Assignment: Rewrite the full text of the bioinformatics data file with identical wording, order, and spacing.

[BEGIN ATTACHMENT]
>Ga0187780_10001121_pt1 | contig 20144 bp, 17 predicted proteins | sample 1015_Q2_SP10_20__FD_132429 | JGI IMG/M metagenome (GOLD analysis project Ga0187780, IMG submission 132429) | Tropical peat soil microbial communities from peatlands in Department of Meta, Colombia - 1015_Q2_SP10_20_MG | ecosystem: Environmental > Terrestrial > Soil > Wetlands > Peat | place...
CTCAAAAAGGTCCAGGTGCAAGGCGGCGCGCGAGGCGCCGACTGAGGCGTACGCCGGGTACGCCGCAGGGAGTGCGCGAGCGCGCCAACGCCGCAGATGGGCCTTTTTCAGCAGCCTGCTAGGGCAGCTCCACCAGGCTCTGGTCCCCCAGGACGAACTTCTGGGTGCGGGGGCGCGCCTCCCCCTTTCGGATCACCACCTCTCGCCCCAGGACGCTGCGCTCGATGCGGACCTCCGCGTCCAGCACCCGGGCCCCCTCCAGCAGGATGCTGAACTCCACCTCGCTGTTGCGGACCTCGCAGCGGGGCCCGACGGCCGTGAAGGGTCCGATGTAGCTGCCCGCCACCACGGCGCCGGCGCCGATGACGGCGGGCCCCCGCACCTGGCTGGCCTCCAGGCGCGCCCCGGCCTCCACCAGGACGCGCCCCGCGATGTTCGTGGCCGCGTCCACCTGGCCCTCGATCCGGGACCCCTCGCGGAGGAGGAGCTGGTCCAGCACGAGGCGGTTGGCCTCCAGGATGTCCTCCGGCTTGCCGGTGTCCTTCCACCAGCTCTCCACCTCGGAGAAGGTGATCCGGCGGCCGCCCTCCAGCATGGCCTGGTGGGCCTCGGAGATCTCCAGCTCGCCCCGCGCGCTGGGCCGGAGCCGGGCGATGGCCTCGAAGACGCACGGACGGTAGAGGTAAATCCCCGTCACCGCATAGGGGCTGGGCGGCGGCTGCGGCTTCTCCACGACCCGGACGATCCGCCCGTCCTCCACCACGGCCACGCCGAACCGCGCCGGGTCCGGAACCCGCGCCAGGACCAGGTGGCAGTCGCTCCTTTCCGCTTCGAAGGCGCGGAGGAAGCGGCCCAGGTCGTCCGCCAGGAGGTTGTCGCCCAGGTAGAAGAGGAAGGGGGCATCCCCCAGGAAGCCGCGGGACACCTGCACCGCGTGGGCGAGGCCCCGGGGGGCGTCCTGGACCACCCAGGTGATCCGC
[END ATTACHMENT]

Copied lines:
>Ga0187780_10001121_pt1 | contig 20144 bp, 17 predicted proteins | sample 1015_Q2_SP10_20__FD_132429 | JGI IMG/M metagenome (GOLD analysis project Ga0187780, IMG submission 132429) | Tropical peat soil microbial communities from peatlands in Department of Meta, Colombia - 1015_Q2_SP10_20_MG | ecosystem: Environmental > Terrestrial > Soil > Wetlands > Peat | place...
CTCAAAAAGGTCCAGGTGCAAGGCGGCGCGCGAGGCGCCGACTGAGGCGTACGCCGGGTACGCCGCAGGGAGTGCGCGAGCGCGCCAACGCCGCAGATGGGCCTTTTTCAGCAGCCTGCTAGGGCAGCTCCACCAGGCTCTGGTCCCCCAGGACGAACTTCTGGGTGCGGGGGCGCGCCTCCCCCTTTCGGATCACCACCTCTCGCCCCAGGACGCTGCGCTCGATGCGGACCTCCGCGTCCAGCACCCGGGCCCCCTCCAGCAGGATGCTGAACTCCACCTCGCTGTTGCGGACCTCGCAGCGGGGCCCGACGGCCGTGAAGGGTCCGATGTAGCTGCCCGCCACCACGGCGCCGGCGCCGATGACGGCGGGCCCCCGCACCTGGCTGGCCTCCAGGCGCGCCCCGGCCTCCACCAGGACGCGCCCCGCGATGTTCGTGGCCGCGTCCACCTGGCCCTCGATCCGGGACCCCTCGCGGAGGAGGAGCTGGTCCAGCACGAGGCGGTTGGCCTCCAGGATGTCCTCCGGCTTGCCGGTGTCCTTCCACCAGCTCTCCACCTCGGAGAAGGTGATCCGGCGGCCGCCCTCCAGCATGGCCTGGTGGGCCTCGGAGATCTCCAGCTCGCCCCGCGCGCTGGGCCGGAGCCGGGCGATGGCCTCGAAGACGCACGGACGGTAGAGGTAAATCCCCGTCACCGCATAGGGGCTGGGCGGCGGCTGCGGCTTCTCCACGACCCGGACGATCCGCCCGTCCTCCACCACGGCCACGCCGAACCGCGCCGGGTCCGGAACCCGCGCCAGGACCAGGTGGCAGTCGCTCCTTTCCGCTTCGAAGGCGCGGAGGAAGCGGCCCAGGTCGTCCGCCAGGAGGTTGTCGCCCAGGTAGAAGAGGAAGGGGGCATCCCCCAGGAAGCCGCGGGACACCTGCACCGCGTGGGCGAGGCCCCGGGGGGCGTCCTGGACCACCCAGGTGATCCGC